The first cohort in Tourism Bay of Plenty’s The Green Room | Te Rūma Kākāriki sustainability programme has graduated, setting an example of how community collaboration can motivate and maximise individual steps towards regeneration.
Seventeen Waihī Beach and Katikati visitor sector representatives have spent the past 12 weeks assessing and improving their organisational processes to reduce, reuse and recycle to lower their carbon emissions and become more sustainable.
Their actions included switching to eco-friendly products, investigating living wage accreditation processes, planning waste-free public events, and using old refrigerators to create a fish smoker at a holiday park.
Tourism Bay of Plenty Head of Strategy and Insights Stacey Linton says The Green Room aligns with the goals set in the New Zealand Tourism Sustainability Commitment and supports the Government target for New Zealand to be net carbon zero by 2050.
“Consumer values are changing. Locals and visitors increasingly want to support businesses and destinations that give back to the environment and their local community, so we’re delighted that this first wave of participants has so enthusiastically embraced the aspirations we have for our region,” Stacey says.
The programme is managed by Tourism Bay of Plenty, delivered by Tourism Industry Aotearoa (TIA), and funded by Toi Moana Bay of Plenty Regional Council – which means it’s free for participants. It consists of onsite visits, online webinars and customised action plans.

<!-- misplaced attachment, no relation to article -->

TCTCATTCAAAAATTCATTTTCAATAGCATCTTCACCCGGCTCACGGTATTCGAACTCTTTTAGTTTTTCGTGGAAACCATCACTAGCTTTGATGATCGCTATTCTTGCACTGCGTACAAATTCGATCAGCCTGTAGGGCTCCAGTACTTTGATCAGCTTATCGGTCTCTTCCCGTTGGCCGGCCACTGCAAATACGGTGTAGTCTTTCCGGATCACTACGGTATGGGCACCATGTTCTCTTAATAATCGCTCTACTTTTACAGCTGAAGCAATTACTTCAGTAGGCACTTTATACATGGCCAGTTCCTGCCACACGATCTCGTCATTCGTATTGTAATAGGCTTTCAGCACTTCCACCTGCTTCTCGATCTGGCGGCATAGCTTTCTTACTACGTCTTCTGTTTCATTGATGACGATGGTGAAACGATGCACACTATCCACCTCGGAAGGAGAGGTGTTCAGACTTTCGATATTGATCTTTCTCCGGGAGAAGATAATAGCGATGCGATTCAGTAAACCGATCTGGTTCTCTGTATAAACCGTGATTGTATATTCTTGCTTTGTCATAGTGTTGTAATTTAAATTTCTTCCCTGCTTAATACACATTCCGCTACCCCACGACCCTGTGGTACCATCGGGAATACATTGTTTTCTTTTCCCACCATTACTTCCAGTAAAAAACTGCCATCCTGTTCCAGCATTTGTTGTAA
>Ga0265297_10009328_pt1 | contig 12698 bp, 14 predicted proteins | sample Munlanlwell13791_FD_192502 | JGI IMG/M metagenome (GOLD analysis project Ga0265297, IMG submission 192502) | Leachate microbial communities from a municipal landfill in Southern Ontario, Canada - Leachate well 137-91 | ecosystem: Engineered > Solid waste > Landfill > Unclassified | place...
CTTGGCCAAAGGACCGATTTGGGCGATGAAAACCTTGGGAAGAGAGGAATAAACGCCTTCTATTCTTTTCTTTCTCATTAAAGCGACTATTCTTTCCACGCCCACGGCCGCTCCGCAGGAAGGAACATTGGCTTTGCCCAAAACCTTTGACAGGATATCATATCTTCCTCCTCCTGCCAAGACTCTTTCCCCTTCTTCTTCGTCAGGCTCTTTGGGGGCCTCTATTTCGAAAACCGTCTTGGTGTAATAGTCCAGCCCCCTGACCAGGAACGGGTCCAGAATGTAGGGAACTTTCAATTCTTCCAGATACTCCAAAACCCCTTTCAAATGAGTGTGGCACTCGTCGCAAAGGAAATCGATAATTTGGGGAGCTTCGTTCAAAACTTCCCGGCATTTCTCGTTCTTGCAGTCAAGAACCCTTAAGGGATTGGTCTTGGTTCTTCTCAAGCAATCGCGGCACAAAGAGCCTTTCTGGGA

The Green Room has attracted interest from hospitality operators, accommodation providers, community group representatives and event organisers. Participants have been keen to embrace and promote the Tiaki Promise, in which visitors are asked to commit to caring for New Zealand’s people, places and culture.
A further 10 Tauranga tourism operators have signed up for The Green Room’s second intake, which began this week.
“Most of these operators are busy preparing for the return of cruise passengers and more international visitors in spring, so it’s timely to get them thinking about how they can make their businesses more sustainable and regenerative. We’re planning to progressively roll The Green Room out to businesses across Te Moananui ā Toi | the Coastal Bay of Plenty and we’re aiming for 100 organisations to complete the programme over the next two years,” Stacey says.
TIA Tourism Sustainability Advocate Megan Williams says visitor demand for experiences that are environmentally and socially sustainable is increasing, so it makes good sense for organisations to work towards a regenerative business model.
“We were impressed with the positive work already being done by many tourism operators in Waihī Beach and Katikati, but we know that a collaborative and supportive approach will drive individual initiatives much further,” Megan says.
“We love the fact that representatives from the local RSA, museum, and surf lifesaving club were part of the first cohort. These people have a national reach within their own networks, so we’re hoping their participation and ongoing learnings will flow through to inspire other branches and similar organisations to also pursue regenerative goals.”